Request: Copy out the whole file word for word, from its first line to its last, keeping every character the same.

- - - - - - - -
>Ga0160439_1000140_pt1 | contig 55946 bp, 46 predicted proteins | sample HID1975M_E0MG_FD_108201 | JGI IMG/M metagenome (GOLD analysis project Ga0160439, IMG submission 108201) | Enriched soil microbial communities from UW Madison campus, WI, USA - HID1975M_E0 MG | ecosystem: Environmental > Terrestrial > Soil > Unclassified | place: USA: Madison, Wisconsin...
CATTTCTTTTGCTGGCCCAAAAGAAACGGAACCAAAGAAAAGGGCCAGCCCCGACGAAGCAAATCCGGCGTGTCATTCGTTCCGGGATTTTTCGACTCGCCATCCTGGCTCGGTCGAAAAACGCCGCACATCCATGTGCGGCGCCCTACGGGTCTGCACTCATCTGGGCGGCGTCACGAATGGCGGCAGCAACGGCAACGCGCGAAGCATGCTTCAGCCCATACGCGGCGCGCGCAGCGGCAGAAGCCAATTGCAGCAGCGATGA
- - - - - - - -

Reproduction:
>Ga0160439_1000140_pt1 | contig 55946 bp, 46 predicted proteins | sample HID1975M_E0MG_FD_108201 | JGI IMG/M metagenome (GOLD analysis project Ga0160439, IMG submission 108201) | Enriched soil microbial communities from UW Madison campus, WI, USA - HID1975M_E0 MG | ecosystem: Environmental > Terrestrial > Soil > Unclassified | place: USA: Madison, Wisconsin...
CATTTCTTTTGCTGGCCCAAAAGAAACGGAACCAAAGAAAAGGGCCAGCCCCGACGAAGCAAATCCGGCGTGTCATTCGTTCCGGGATTTTTCGACTCGCCATCCTGGCTCGGTCGAAAAACGCCGCACATCCATGTGCGGCGCCCTACGGGTCTGCACTCATCTGGGCGGCGTCACGAATGGCGGCAGCAACGGCAACGCGCGAAGCATGCTTCAGCCCATACGCGGCGCGCGCAGCGGCAGAAGCCAATTGCAGCAGCGATGA